How do you think VR and AR will change the educational experience of the future?
Tim: The demand for products and learning experiences like this right now is huge, but this shift towards digital learning is equally as relevant in the long-term. This technology offers a new wave of educating in STEM. Instead of focusing solely on theory and then shifting to experiments, and never really being able to link the two properly, it offers a middle-ground where you can rigorously test your conceptual ideas and develop a conceptual intuition, and at the same time get experimental value out of your learning experience. There’s a huge scope there. We’re hoping that if we’re able to extend the project, we might turn this into a full optics lab where users can set up any experiment they wish and explore how components interact with each other.
We all have slightly different images in our heads when we learn ... sharing these concepts has made our app more effective, because we've combined our different viewpoints to create the final visualisations. Camilla Billari Undergraduate, Department of Design Engineering
Luke: The way I’ve always learnt physics is by visualising things, whether that’s in an arbitrary way, where I’m just imagining it free-floating in the air, or imagining it on the table in front of me, internal visualisation has always been a very powerful tool. Not everyone’s inclined to do that, or even able to do that, and that can be quite a barrier to people getting into STEM and enjoying it and learning the intricacies of it.
If there are a visual effects or phenomena you’re not too sure about, you might be able to locate a visualisation online, which is likely to be static on a screen, or a crude animation that takes place in some kind of virtual space. The beauty of this technology is it allows people to directly access the skill of visualisation, or shows them a different way of looking at something.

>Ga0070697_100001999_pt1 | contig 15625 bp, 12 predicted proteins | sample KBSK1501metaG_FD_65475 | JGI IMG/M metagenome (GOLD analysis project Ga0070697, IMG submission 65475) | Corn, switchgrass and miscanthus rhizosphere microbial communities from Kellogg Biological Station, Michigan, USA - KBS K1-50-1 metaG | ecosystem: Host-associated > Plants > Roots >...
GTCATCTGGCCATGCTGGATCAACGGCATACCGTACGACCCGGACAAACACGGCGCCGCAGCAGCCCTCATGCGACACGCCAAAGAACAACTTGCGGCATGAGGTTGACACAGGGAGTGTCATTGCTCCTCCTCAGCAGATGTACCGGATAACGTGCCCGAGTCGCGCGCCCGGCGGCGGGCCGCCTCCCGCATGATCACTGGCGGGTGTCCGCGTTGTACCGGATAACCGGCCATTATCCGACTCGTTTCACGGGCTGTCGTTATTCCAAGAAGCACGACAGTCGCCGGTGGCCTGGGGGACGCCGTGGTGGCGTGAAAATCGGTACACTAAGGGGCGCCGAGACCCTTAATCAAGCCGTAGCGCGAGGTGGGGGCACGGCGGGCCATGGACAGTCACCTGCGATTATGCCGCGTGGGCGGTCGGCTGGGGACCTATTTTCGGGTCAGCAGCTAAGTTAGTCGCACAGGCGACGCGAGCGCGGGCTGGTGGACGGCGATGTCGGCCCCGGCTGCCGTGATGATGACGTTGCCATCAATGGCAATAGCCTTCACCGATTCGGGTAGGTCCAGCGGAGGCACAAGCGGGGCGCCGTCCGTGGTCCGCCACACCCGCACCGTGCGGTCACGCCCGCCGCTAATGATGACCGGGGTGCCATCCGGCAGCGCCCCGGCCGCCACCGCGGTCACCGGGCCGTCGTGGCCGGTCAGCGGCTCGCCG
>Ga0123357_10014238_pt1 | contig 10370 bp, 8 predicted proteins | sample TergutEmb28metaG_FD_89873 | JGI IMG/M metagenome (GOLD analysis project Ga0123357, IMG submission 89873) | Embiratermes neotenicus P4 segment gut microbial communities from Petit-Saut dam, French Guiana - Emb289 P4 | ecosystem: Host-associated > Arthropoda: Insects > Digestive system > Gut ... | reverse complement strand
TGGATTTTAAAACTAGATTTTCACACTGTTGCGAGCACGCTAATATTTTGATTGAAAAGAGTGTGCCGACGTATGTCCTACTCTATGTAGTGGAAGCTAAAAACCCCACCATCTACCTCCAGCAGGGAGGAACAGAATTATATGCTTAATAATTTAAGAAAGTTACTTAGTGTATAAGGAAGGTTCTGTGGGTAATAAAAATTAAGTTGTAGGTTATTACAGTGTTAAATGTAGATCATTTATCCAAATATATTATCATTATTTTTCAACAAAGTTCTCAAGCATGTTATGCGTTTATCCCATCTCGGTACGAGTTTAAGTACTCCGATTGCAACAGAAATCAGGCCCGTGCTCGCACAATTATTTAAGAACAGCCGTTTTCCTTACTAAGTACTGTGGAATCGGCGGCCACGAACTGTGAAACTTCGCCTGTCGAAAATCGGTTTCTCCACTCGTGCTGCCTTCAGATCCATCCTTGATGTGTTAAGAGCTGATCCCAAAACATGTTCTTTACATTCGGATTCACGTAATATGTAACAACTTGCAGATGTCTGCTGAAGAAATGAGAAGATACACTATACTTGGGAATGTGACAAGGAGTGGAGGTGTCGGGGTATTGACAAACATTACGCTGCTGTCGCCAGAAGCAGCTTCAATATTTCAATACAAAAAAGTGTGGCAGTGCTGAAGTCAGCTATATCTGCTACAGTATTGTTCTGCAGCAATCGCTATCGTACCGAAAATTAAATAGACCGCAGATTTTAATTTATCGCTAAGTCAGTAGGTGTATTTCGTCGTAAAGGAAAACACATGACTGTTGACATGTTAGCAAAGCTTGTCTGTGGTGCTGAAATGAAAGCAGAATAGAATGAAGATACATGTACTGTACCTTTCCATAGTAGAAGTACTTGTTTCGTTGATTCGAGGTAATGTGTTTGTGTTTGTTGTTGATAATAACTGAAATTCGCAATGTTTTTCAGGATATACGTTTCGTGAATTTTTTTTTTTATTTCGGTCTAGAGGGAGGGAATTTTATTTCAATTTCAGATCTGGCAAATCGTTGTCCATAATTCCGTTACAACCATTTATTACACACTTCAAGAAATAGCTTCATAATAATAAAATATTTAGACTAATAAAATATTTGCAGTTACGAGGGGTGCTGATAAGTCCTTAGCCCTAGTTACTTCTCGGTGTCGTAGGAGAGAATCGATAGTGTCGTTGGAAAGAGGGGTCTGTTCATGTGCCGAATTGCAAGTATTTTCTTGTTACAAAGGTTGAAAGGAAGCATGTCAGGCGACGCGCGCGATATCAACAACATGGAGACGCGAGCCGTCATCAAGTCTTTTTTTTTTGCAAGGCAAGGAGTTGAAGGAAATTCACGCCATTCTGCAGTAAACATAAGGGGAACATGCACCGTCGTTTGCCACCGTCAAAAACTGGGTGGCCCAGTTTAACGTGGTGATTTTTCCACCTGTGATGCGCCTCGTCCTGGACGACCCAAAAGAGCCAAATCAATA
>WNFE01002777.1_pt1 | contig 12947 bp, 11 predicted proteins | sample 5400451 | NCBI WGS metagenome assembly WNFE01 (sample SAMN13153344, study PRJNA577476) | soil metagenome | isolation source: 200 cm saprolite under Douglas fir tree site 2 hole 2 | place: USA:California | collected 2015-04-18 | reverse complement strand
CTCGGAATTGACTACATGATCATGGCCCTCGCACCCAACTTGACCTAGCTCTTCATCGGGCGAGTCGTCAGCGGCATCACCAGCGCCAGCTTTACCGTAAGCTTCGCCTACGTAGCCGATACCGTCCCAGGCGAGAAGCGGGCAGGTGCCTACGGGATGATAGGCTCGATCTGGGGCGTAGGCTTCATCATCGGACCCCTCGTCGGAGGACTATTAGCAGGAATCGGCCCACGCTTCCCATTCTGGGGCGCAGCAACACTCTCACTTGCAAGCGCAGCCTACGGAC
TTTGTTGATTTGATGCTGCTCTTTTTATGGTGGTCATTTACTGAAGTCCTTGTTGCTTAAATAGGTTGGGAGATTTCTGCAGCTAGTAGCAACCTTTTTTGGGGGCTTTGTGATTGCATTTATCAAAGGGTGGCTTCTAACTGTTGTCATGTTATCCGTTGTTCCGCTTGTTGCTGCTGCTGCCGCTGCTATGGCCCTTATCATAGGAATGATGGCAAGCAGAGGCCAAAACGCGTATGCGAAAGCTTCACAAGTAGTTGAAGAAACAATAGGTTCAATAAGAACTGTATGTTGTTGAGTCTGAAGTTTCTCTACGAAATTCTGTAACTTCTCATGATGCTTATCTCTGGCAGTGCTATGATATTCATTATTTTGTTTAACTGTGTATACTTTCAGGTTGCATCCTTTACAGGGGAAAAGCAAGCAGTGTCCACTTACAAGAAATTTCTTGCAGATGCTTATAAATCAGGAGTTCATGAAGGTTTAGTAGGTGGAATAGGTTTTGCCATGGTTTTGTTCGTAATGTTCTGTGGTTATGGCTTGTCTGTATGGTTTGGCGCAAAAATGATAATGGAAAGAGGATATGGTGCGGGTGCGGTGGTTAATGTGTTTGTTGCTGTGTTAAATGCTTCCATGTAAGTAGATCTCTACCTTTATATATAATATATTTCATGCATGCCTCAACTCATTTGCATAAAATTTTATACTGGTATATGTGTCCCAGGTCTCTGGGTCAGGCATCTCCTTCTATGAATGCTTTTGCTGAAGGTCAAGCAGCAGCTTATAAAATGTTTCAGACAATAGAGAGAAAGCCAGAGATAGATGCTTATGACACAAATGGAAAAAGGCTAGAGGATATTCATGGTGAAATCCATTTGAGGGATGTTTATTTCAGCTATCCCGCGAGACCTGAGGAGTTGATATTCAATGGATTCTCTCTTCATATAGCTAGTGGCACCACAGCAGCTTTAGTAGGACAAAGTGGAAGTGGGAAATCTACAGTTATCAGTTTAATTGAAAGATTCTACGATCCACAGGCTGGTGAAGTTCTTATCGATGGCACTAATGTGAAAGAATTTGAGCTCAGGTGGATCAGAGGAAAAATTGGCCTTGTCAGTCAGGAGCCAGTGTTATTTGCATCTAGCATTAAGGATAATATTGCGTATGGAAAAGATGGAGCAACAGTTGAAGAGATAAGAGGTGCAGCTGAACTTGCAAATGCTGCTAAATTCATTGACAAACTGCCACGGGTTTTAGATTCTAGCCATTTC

Tim: I’m secretly an auditive learner, which I probably shouldn’t admit as a visual designer! But one thing I’ve really struggled with in physics is being able to visualise. I really have to actively engage my thought to be able to visualise different concepts, it’s not something that happens passively, and I know I’m not the only one like this. What this app does is level the playing field for different types of learners – auditive, visual, kinaesthetic – giving everyone an equal footing to understand these complicated concepts and develop intuition without hindrance due to their learning style. It caters for everybody.
Camilla: I’m a visual learner, but I think we all have slightly different images in our heads when we learn. Being in a group and sharing these concepts has made our app more effective, because we've combined our different viewpoints to create the final visualisations, which might be really useful for both visual and non-visual learners.